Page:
Acute diarrhea is the most common illness among  travelers. Up to 55% of people who travel from developed countries to developing countries are affected. The classic definition of traveler’s diarrhea is three or more unformed stools in 24 hours accompanied by at least one of the following symptom: fever, nausea, vomiting, abdominal cramps, or bloody stools. Most cases occur within the first two week of travel. And last approximately 4 days without treatment. Although travelers’ diarrhea rarely is life threatening, it can pose many problems in travelers as they may be bedridden for  1 to 2 days and may need to alter flights, tours, and business meetings.

Destination is the most significant risk factor for developing traveler’s diarrhea. Regions with the highest risk are Africa, South Asia, Latin America, and the Middle East.

Food and water contaminated with fecal matter are the main cause of travelers  diarrhea. Unsafe foods and beverages  include salads, unpeeled fruits, raw or poorly cooked meats and seafood, un-pasteurized dairy products and tap water. The organisms causing traveler’s diarrhea are bacteria, viruses , and parasites, among these bacterias are responsible for 80  to 85% of cases.

Food poisoning is another common causes of diarrhea among travelers. Food poisoning is caused by ingestion of preformed toxins in food contaminated with bacteria. It is characterized by a short incubation period (one to six hours )
and symptoms typically resolve in 24 hours. Many times nausea and vomiting is a predominant feature.

Travelers are advised to eat foods that are freshly cooked and served piping hot and to avoid water and beverages diluted with non-portable water (reconstituted fruit juices, ice, and milk) and foods washed in non-portable water, such as salads. Other risky foods include raw or undercooked meat and seafood and raw fruits and vegetables. Safe beverages  include those that are bottled and sealed or carbonated. Boiled beverages and those appropriately treated with iodine or chlorine might also be safely consumed. Studies of TD risk at high-risk destinations show that consumption of food or beverages from street vendors poses a particularly high risk, and some studies suggest certain food items, such as reheated prepared foods or buffet items are high risk.

Antibiotic prophylaxis is not recommended by the Centers of Disease Control and Prevention because it can lead to drug resistant organisms. Bismulth subsalicylate (Pepto-Bismol) provides a rate of protection of about  60 percent. However, it is not recommended in persons taking anticoagulants of travelers taking doxycycline for malaria prophylaxis. Generally, probiotics are a more natural approach to prevention, and studies have shown protection rates of up to 47% . Eating yoghurt containing lactobacillus allows the gastrointestinal tract to become colonized and prevent other “bad” bacteria from infection the gut.

Most cases of travelers diarrhea are self limited, but antibiotics have been shown to reduce the duration and severity of illness. Antibiotics do not help in cases of food poisoning. Waiting 24 hours  to confirm a diagnosis may result in unnecessary discomfort and time away from activities. Therefore, a doctor may prescribe antibiotics on the first visit. Generally a quinolone antibiotic is used, such as Ciprofloxacin. In children and pregnant women Azithromycin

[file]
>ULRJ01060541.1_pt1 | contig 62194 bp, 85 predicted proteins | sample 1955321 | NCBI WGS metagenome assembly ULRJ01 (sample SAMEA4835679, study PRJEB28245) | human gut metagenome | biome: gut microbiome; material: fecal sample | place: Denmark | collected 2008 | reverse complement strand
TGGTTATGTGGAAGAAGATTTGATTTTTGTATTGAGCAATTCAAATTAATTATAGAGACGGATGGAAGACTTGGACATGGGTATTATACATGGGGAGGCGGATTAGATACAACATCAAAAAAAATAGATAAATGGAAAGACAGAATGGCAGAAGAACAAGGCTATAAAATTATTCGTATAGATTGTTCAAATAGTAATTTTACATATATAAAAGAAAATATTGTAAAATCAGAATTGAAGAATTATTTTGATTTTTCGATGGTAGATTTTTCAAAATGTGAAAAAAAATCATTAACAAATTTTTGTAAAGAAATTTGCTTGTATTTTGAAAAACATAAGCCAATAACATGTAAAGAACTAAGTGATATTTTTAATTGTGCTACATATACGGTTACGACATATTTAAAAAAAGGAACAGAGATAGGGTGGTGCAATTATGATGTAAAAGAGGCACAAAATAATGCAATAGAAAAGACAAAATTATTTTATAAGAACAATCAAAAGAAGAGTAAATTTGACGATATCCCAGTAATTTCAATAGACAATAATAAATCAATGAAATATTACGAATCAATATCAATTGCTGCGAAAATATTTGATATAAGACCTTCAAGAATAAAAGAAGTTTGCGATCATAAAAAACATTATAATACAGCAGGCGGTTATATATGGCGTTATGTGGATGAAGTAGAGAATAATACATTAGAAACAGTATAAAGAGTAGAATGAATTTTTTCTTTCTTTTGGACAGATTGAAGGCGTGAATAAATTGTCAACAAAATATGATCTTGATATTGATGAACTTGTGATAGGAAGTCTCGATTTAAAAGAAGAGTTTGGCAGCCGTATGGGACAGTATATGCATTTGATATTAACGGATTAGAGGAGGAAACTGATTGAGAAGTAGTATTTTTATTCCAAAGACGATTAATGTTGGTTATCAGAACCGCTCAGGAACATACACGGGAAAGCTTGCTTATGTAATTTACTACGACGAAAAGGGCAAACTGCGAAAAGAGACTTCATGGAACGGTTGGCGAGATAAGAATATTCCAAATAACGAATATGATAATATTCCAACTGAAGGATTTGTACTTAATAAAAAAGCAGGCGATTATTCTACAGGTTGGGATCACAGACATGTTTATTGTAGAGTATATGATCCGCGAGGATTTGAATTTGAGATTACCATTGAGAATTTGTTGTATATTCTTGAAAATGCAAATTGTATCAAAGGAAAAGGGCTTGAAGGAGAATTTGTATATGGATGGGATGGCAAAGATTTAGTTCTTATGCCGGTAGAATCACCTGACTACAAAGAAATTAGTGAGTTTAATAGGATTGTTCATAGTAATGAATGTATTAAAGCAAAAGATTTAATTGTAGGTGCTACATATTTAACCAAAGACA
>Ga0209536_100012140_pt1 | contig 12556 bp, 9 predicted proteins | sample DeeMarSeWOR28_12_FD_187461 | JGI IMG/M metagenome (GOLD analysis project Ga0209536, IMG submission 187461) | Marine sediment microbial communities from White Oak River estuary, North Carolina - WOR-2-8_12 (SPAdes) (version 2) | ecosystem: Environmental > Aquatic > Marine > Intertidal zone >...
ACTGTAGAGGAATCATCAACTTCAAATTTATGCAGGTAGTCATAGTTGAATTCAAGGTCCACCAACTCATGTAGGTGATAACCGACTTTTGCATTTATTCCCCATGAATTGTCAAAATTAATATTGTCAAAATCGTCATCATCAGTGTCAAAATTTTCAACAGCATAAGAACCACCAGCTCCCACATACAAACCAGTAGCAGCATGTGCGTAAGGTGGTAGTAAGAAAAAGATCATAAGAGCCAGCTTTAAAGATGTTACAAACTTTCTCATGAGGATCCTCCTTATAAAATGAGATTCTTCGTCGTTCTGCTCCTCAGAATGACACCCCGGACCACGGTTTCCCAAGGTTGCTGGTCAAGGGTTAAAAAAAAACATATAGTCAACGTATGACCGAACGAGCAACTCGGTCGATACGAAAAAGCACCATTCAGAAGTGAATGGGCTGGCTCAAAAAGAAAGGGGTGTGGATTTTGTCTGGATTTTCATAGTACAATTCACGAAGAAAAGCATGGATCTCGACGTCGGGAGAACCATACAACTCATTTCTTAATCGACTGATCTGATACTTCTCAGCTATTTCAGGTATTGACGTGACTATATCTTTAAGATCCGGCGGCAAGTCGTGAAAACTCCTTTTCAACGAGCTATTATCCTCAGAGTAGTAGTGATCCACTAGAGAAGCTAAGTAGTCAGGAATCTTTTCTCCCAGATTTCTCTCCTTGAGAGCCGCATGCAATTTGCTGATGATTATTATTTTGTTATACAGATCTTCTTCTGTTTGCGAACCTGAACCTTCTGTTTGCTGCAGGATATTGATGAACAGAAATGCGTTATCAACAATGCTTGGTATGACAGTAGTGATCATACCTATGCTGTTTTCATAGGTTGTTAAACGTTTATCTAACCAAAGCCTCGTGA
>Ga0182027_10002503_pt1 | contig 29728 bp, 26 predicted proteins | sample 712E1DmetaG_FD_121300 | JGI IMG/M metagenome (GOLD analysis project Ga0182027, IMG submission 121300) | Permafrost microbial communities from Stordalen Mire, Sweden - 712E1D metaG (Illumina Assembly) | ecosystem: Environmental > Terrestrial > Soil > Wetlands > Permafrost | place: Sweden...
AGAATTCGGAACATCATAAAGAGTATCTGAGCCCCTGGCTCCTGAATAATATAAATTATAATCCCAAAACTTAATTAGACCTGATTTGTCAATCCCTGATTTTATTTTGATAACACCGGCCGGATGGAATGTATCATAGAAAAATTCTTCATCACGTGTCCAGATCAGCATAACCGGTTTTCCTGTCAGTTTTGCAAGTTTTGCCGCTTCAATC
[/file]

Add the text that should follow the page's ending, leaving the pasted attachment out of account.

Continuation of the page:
(Zithromax) is used.

Bismuth subsalicylate (BSS or Pepto-Bismol), taken as 1 oz of liquid or two chewable tablets every 30 minutes for eight doses, has been shown to decrease stool frequency and shorten the duration of illness in several placebo-controlled studies(14) . This agent has both antisecretory and antimicrobial properties. BSS should be used with caution in travelers on aspirin therapy or anticoagulants or those who have renal insufficiency. In addition, BSS should be avoided in children with viral infections, such as varicella or influenza, because of the risk of Reye syndrome.

Antimotility agents provide symptomatic relief and serve as useful adjuncts to antibiotics therapy in TD. Synthetic opiates, such as loperamide (Immodium) and diphenoxylate (Lomotil) can reduce bowel movement frequency and enable travelers to resume their activities while awaiting the effects of antibiotics. Loperamide appears to have antisecretory properties as well. These agents should not be used by travelers in diarrheal illness associated with high fever or blood in the stool, rather they should seek medical attention. Loperamide and diphenoxylate are not recommended for children <12 years of age.

Fluid and electrolytes are lost in cases of TD, and replenishment is important, especially in young children or adults with chronic medical illness. In adult travelers who are otherwise healthy, severe dhydration resulting from TD is unusal unless vomiting is present. Nonetheless, replacement of fluid losses remains  an important adjunct to other therapy. Travelers should remember to use only beverages that are sealed  or carbonated. For more severe fluid loss, replacement is best accomplished with oral rehydration solutions (ORS), such as  World Health Organization ORS solution, which are widely available at stores and pharmacies in most developing countries

By DR. Nina Srikureja

All right reserved Global Doctor Clinic Bangkok, Thailand

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